VW emission-cheat software used on European cars

Porsche chief Matthias Müller expected to be named new Volkswagen CEO

Matthias Müller’s appointment has the support of a majority on the 20-member supervisory board, according to sources. Photograph: Odd Andersen/AFP/Getty Images

Matthias Müller’s appointment has the support of a majority on the 20-member supervisory board, according to sources. Photograph: Odd Andersen/AFP/Getty Images

 

Volkswagen’s scandal continued to gather momentum as it emerged the cheat software used to deceive US emissions tests featured on European cars.

The confirmation came as the board of Volkswagen Group prepares to meet today to announce a successor to Martin Winterkorn, who resigned as chief executive on Wednesday. According to media reports, citing unnamed VW sources, Porsche chief Matthias Müller is expected to be named new chief executive of the crisis-wracked group.

Volkswagen AG shares fell yet again yesterday, closing at €119.30, down 2.2 per cent on the day and 25 per cent on last Friday’s close, hours before it admitted cheating on US emissions tests on its diesel engines for over six years.

On Tuesday the car giant – whose 12-brand empire includes Audi, Skoda, Seat, Porsche and VW among others – said 11 million cars globally featured the cheat software. While Volkswagen Group Ireland declined to confirm how many Irish cars may be involved, it is estimated nearly 80,000 here could feature the diesel engine at the centre of the controversy.

With criminal proceedings likely to follow in the US and Germany, investigations are already under way in several countries. The European Commission invited “all member states to carry out the necessary investigations at national level and report back”. “We need to have a full picture of how many vehicles certified in the EU were fitted with defeat devices,” it said.

As well as the cost of regulatory fines and potentially refitting cars, Volkswagen faces criminal investigations and lawsuits from cheated customers and possibly shareholders. The carmaker has enlisted Kirkland & Ellis – the US law firm employed by BP in the 2010 Deepwater Horizon oil disaster in the Gulf of Mexico – to deal with legal claims.

The scandal looked set to spread to other brands yesterday as the German government confirmed it is not concentrating its investigations solely on VW and has promised to scrutinise other carmakers on the German market.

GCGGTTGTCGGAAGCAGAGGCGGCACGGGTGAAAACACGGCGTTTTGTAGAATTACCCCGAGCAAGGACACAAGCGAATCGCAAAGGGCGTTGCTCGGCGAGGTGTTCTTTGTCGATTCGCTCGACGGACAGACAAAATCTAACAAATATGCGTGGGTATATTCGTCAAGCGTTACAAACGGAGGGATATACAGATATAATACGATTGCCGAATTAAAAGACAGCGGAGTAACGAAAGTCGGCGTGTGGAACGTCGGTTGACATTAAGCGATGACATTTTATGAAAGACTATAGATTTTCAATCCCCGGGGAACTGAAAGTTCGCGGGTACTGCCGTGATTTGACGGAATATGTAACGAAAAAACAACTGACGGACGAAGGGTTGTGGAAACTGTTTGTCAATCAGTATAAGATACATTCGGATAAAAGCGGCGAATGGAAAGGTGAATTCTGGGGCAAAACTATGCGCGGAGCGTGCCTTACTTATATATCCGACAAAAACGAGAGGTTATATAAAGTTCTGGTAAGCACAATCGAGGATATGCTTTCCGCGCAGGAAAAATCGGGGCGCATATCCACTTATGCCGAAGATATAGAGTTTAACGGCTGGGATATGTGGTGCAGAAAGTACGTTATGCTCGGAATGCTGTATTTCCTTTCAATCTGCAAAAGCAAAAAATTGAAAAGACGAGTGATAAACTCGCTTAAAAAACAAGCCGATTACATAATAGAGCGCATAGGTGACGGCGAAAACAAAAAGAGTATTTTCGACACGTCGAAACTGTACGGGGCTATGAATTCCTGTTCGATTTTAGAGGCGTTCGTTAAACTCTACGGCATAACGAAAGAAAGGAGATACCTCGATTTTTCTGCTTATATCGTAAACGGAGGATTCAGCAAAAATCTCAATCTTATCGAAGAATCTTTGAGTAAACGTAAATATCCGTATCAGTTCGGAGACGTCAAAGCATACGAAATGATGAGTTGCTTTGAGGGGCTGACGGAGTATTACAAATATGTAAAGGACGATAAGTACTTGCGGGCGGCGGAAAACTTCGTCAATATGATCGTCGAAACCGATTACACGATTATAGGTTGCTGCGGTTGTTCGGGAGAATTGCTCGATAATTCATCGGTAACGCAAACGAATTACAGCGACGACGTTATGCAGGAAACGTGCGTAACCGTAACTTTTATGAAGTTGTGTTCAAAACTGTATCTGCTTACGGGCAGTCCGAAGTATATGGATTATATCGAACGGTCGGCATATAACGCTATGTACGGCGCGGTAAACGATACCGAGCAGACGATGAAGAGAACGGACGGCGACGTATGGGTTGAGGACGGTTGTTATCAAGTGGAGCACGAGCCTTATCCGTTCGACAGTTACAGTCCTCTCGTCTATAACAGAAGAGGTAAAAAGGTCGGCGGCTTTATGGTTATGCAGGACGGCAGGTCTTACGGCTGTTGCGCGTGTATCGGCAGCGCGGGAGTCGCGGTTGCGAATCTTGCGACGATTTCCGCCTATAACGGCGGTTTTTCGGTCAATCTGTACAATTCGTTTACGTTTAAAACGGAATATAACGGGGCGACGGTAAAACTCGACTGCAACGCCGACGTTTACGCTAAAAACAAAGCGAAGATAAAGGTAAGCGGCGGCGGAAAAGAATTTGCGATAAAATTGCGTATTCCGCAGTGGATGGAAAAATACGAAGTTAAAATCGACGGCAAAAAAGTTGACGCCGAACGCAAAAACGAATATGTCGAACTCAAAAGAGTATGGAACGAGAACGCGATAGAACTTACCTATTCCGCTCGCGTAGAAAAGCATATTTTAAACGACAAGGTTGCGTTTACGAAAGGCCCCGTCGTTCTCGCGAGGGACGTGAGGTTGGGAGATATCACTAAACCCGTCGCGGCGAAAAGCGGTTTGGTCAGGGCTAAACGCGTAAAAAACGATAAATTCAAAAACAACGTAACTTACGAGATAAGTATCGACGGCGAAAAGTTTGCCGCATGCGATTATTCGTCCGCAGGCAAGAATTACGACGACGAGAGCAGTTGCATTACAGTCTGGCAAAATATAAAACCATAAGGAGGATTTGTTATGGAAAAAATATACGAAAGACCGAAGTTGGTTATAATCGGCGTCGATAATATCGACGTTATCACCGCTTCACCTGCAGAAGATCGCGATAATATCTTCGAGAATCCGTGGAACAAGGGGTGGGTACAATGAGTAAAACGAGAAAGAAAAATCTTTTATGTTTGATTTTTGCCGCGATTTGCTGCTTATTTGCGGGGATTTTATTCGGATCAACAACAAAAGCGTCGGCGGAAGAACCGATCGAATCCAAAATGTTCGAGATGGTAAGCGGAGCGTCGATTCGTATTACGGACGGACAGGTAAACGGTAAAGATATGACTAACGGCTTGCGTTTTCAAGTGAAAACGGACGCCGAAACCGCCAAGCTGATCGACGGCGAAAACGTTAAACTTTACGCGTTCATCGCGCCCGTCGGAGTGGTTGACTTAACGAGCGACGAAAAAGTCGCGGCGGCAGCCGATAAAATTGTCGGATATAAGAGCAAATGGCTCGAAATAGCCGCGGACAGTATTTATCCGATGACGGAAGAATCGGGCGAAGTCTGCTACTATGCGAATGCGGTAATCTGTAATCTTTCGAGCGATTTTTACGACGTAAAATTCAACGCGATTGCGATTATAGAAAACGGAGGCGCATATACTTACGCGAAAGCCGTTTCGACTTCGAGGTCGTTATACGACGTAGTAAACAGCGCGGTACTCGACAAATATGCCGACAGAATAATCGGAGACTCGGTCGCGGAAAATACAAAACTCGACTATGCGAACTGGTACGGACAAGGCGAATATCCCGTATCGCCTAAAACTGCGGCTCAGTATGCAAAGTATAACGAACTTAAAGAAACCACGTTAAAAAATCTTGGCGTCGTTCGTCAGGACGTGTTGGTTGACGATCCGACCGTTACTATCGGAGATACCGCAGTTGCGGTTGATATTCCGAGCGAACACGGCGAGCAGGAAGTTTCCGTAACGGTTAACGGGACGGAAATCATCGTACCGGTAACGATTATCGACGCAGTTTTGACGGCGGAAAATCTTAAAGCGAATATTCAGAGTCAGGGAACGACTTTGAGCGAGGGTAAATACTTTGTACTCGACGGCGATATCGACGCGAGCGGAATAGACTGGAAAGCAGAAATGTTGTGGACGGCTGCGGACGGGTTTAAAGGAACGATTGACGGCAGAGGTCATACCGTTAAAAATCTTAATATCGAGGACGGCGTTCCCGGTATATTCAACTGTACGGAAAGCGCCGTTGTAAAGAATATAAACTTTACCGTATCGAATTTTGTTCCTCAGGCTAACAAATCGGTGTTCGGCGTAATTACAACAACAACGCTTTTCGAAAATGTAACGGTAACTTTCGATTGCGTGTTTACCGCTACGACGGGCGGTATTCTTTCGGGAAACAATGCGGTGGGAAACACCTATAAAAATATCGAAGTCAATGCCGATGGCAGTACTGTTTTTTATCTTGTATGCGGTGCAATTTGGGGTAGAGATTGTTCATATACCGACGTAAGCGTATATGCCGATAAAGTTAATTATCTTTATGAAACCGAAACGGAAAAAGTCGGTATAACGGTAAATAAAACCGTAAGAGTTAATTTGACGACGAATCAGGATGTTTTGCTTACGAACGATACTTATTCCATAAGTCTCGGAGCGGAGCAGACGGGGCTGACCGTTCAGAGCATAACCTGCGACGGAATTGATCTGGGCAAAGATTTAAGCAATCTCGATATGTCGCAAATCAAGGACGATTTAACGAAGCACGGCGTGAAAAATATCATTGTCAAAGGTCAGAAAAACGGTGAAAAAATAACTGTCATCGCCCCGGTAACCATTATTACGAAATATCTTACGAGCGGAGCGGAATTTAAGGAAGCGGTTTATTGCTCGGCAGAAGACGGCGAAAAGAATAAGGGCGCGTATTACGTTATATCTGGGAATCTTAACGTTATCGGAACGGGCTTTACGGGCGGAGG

Shares in BMW fell yesterday after a report its X3 also failed to meet emission standards for nitrogen oxide. Unlike VW, German car magazine Auto Bild reported that the BMW problem was not caused by software manipulation.

If, as expected, Matthias Müller is appointed chief executive today, he will take responsibility for the biggest business crisis in Volkswagen’s 78-year history and one that has consequences for the reputation of German industry internationally as well. Customers and motor dealers have expressed frustration at a lack of information about how they will be affected by the scandal.

Mr Müller’s appointment has the support of a majority on the 20-member supervisory board, according to sources. VW declined to comment.

Mr Müller, who has worked for parts of the Volkswagen empire since the 1970s, is a management board member of Porsche SE and so is close to the Piëch-Porsche family that controls Volkswagen Group through a holding company.

He was promoted to VW’s executive board in March, and had been viewed as a favourite of family patriarch Ferdinand Piëch, who reportedly sought to install him as VW chief executive in place of Mr Winterkorn earlier this year.

Mr Winterkorn survived a power struggle that saw Mr Piëch forced to step down as company chairman and his job looked secure until the emissions scandal broke. Mr Müller, Rupert Stadler, who runs VW’s Audi brand, and VW brand head Herbert Diess had been seen as frontrunners to replace Mr Winterkorn as VW sought a successor.